If we’re truthful, we know they have, but still we hold onto them. “I have a hunch it’s because life is hard enough already. Do you know what I mean? Day to day, we struggle to keep pretty turbulent lives in tact, to stem the tide of chaos that too often threatens to overwhelm us at home or work or in the world at large. . . . We put a lot of time and energy into managing things, controlling as many of the variables of our lives as possible, and frankly are nearly worn out by the effort. . . . We’ve had enough ‘realism,’ thank you very much. Can’t we at least come to church for a vision of something that is inherently and undeniably good, pure, beautiful? . . . something comforting and comfortable, something, preferably, warm, cozy, and inspiring?”
It’s understandable that we want these things, especially on Christmas Eve. The problem is, that’s not the story in Luke’s Gospel. Luke starts with a reminder about the powers of the world—specifically Caesar Augustus and the Roman Empire—and the ruler’s attempt to order his entire world through registering and taxing everyone within his realm. (Caesar Augustus was another person who didn’t like surprises.) But then Luke moves away from the seat of power and goes to a backwater town, a teenage girl, a smelly barn, and then to dirty shepherds, and proclaims, “Your savior is born this day.”
Why does God do this? Why not start with the seat of power and stay there? Couldn’t Jesus have had a bigger impact if he’d started with a bigger audience?
And if not, if God was going to choose to act on the margins, why start with the contrast? Why show the disparity between the powerful and the powerless? I think it’s like God was saying, “This thing that you define as power? It isn’t real. This authority? It isn’t true. This well-ordered, surprise-free existence? It isn’t worth living. Instead you have to come to the manger. Instead you have to get a little dirty. Instead you have to let yourself be surprised, even if it disrupts your carefully ordered world.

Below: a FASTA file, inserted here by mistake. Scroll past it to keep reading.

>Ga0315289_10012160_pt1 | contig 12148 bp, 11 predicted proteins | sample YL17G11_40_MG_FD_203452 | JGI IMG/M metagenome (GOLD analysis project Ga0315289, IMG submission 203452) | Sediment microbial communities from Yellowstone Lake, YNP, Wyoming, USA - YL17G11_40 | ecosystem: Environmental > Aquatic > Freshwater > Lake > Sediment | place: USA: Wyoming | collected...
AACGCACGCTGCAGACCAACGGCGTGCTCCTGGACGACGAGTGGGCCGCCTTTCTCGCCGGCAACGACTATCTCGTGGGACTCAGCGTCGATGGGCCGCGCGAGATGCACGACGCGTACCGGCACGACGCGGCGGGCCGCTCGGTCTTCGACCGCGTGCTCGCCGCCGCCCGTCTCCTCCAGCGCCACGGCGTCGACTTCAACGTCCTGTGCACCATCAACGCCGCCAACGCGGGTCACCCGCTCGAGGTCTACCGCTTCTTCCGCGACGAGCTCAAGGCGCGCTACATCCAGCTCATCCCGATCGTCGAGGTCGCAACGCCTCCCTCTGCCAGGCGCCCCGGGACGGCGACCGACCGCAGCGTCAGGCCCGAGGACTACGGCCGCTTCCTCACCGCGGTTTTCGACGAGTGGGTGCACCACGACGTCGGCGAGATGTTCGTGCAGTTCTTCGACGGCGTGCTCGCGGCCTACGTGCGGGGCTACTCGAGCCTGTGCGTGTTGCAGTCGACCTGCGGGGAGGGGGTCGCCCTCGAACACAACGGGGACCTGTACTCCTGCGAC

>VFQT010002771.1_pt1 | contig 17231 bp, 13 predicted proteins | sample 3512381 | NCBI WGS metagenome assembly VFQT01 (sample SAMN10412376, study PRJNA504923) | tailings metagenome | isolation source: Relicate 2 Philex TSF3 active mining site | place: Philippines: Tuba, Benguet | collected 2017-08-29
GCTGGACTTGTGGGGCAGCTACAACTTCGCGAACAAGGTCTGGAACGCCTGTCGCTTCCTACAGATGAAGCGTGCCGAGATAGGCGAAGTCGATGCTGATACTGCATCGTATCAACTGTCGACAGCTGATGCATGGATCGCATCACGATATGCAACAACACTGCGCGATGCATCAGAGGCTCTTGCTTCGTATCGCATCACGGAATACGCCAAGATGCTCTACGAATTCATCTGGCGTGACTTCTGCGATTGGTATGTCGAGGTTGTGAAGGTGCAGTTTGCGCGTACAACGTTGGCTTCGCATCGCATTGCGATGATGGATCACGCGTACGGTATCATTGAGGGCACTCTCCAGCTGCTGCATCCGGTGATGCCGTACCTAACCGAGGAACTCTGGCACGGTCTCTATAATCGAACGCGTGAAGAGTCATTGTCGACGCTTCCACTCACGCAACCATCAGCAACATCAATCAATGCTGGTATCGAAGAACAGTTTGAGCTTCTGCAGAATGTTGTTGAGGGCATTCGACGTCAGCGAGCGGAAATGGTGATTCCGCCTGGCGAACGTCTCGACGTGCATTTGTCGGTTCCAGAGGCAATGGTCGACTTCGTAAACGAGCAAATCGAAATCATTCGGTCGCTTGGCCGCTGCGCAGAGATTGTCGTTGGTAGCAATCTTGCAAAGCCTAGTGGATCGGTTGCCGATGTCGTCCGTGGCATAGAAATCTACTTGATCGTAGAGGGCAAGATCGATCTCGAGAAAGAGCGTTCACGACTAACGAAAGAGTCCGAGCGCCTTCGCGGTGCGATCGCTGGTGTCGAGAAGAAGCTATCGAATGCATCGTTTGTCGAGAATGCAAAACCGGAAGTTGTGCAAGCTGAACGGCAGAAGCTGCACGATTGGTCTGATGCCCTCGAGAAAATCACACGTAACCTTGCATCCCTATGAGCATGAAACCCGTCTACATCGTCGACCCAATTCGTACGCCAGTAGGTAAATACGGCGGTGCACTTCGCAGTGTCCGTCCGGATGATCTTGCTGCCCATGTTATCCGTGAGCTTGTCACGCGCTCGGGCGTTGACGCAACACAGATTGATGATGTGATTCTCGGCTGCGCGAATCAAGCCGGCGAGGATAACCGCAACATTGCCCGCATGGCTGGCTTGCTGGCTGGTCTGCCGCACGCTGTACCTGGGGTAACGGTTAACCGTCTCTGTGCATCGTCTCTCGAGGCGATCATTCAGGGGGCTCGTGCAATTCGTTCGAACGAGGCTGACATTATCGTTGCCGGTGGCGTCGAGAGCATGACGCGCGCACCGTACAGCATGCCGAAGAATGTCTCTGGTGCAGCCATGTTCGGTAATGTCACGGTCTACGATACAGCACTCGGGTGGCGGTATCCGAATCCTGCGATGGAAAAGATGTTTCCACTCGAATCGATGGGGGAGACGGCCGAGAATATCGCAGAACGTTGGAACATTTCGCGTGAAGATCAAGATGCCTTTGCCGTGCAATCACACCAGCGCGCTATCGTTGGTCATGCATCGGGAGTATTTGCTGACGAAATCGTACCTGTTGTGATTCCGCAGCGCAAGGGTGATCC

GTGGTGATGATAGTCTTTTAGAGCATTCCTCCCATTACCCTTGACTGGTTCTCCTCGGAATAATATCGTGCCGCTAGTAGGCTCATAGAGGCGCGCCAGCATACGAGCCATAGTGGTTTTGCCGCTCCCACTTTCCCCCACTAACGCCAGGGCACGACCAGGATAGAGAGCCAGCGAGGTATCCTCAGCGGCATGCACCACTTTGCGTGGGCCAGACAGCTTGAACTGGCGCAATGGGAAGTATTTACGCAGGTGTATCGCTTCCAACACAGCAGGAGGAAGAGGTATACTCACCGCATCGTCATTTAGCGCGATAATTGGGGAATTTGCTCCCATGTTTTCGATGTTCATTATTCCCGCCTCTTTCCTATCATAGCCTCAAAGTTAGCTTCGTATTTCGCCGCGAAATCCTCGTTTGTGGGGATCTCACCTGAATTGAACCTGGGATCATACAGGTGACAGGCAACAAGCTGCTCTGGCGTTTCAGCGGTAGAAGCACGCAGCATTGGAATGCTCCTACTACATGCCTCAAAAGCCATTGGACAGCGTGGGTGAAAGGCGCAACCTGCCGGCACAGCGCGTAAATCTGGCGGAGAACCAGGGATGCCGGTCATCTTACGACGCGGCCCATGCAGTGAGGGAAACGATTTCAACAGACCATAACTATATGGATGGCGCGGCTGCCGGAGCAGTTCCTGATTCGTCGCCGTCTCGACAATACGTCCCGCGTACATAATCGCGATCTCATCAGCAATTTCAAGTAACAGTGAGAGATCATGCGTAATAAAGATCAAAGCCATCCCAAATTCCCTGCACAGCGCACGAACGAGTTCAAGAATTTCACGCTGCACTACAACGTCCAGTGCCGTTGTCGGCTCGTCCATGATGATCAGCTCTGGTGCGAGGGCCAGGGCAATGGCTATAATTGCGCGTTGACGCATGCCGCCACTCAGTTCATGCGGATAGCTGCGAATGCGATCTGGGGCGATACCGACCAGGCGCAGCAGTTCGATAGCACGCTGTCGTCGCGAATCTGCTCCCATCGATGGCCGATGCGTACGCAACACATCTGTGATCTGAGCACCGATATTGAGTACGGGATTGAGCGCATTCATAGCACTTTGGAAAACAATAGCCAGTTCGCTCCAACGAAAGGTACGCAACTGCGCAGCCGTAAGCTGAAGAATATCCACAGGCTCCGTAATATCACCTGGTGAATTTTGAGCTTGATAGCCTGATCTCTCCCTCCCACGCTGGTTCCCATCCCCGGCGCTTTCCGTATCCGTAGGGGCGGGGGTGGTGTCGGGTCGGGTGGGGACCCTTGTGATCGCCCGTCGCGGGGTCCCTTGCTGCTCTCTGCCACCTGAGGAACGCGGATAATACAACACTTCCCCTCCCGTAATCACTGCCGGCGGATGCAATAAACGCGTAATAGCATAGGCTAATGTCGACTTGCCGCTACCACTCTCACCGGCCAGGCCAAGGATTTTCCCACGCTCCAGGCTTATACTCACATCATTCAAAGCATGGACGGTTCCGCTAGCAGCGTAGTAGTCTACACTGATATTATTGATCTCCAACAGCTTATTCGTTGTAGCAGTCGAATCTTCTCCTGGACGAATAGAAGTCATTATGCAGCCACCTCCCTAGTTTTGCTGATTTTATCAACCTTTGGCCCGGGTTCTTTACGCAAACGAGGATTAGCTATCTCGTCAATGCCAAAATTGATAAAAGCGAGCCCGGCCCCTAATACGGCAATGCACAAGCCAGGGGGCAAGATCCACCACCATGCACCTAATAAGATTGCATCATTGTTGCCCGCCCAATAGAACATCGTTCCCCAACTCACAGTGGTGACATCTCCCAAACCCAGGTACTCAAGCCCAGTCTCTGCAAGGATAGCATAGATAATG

You see, the only problem with photoshopped images of the nativity is that if it’s perfect, we might think we don’t belong there. We need to know that we are welcome, with all our faults and failings, with stains on our clothes and voices strained from yelling at the kids, with the metaphorical manure we stepped in recently still clinging to our shoes. God is calling us—God is calling you—to the manger tonight. It’s not always peaceful, and sometimes it’s downright smelly. But miracles happen there. Surprises are born there. God is still entrusting salvation to those not yet old enough to drive. God is still coming to us in ways we can’t imagine and in places we’d rather not be seen. God is still announcing the coming of Christ to the lowly just doing their jobs. God is calling you to the manger tonight, for a surprise party extraordinaire. Don’t worry about how you’re dressed. It’s a come-as-you-are party.
 Lose, David. “Something More.” workingpreacher.org. 12-18-11.